What you need to do is to ask the dealer to prove it was there at the time of inspection/test drive.

 

 

However rather than go down the route suggested by some of the comments can I suggest a more pragmatic response which is to write/e mail the Dealer principal and copy Land Rover customer services first and see the response.

 

 

As an approved car it should still be subject to a certain standard but it would be nice to know the model age and mileage first.

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is the chip a MOT fail? If so you havent bought a car at all and they have misdescribed it as being one.

As you saw the chip when collecting it cant be claimed that it was caused by you after the event. All ammunition for you.

I presume it is a heated screen and that may explain why they dont want to just replace it, they lose too much money on the deal. Well, they have insurance so let them get it sorted on theirs or have the car back.

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is the chip a MOT fail? If so you havent bought a car at all and they have misdescribed it as being one.

As you saw the chip when collecting it cant be claimed that it was caused by you after the event. All ammunition for you.

I presume it is a heated screen and that may explain why they dont want to just replace it, they lose too much money on the deal. Well, they have insurance so let them get it sorted on theirs or have the car back.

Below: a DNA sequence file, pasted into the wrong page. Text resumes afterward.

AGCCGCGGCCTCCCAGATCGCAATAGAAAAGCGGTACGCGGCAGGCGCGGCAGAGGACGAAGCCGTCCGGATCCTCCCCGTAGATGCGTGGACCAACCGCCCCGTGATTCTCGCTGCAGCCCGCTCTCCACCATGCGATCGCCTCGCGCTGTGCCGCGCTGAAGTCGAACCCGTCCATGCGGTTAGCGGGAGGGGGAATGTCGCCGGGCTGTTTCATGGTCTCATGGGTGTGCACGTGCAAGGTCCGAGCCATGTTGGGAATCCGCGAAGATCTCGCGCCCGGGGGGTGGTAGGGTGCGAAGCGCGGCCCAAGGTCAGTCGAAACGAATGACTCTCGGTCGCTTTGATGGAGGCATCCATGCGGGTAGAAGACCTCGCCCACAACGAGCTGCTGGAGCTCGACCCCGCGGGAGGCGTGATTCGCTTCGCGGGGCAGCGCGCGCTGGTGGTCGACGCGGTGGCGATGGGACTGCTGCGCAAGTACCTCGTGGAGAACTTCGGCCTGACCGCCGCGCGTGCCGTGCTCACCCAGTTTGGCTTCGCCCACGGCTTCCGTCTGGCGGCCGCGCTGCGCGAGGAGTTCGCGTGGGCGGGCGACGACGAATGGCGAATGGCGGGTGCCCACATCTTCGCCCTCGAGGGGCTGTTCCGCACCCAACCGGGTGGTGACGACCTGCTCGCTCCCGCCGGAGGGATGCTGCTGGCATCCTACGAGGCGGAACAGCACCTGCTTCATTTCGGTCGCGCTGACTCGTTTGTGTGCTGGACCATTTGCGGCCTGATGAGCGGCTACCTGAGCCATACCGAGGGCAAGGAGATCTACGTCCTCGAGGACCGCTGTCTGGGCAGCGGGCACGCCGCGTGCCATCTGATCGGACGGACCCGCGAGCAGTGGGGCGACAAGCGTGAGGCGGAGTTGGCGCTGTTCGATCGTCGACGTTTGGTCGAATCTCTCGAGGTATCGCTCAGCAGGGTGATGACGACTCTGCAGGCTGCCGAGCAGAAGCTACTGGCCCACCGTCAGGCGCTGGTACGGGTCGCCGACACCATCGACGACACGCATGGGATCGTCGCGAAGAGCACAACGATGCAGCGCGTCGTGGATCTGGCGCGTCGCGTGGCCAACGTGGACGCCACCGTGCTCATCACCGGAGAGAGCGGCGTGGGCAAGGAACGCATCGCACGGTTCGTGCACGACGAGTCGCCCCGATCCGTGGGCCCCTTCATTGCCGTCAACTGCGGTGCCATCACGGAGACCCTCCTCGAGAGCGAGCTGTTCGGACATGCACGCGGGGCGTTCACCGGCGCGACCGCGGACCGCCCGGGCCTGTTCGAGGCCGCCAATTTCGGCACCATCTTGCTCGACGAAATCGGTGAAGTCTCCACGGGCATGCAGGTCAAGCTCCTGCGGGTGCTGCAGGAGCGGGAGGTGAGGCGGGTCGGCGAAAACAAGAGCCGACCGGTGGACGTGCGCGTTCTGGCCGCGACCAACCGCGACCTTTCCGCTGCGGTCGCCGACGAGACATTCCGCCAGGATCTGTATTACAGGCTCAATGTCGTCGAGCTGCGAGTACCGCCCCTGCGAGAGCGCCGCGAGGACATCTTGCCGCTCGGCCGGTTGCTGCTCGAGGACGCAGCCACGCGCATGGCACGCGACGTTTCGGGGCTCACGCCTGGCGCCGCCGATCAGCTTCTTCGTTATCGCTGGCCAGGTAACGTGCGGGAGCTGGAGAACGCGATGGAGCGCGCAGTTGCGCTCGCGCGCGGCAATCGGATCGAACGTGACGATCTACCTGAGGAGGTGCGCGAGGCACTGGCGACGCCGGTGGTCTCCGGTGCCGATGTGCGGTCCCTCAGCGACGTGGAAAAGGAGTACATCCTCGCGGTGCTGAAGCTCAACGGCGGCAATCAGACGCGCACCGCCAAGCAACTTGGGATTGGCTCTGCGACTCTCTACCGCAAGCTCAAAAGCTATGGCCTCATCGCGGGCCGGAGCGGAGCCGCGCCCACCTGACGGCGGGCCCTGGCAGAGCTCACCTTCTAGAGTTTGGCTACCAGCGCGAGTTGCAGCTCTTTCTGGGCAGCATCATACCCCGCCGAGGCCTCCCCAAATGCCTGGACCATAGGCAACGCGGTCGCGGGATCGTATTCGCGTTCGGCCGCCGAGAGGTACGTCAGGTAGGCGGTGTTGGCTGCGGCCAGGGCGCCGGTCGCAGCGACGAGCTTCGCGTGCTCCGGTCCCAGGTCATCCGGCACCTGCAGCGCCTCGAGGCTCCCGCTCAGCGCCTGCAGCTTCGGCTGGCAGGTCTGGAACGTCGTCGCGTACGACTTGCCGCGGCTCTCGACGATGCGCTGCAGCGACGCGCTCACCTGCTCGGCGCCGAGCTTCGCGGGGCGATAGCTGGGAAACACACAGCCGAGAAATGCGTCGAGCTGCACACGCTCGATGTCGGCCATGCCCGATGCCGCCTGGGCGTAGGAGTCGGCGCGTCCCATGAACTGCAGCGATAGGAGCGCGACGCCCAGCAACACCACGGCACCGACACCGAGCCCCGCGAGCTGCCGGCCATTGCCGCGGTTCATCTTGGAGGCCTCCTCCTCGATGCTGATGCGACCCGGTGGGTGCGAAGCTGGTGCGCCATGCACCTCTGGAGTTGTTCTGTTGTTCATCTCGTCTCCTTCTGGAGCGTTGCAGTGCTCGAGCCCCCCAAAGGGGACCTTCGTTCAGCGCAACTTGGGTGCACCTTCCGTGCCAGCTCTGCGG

True it can't be argued that the chip was caused by the OP but it can be argued the chip was there at the time of original inspection and was missed by the OP. If indeed the chip is an actual MOT failure then there are grounds to go after it but if not forms part and parcel of inspection before purchase on a USED car which it has to be as is an "approved car" sale. New unregistered cars are not described as "approved"!!!

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From OP's post #1

 

'now I cannot keep this car with chipped glass and I cannot get it fixed since it is almost new one(Dec 2016)['

 

So it is upwards of 6 months old!


My time as a Police Officer and subsequently time working within the Motor Trade gives me certain insights into the problems that consumers may encounter.

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By the way isn't it fraudulent or a criminal offence to make a claim for something that existed before the inception of the insurance policy. If the manager you advised you to do a claim using your insurance knowing the chip was there before taking delivery, the manager is also committing an offence. Maybe a hint of this in any negotiations for a reduction may help your case?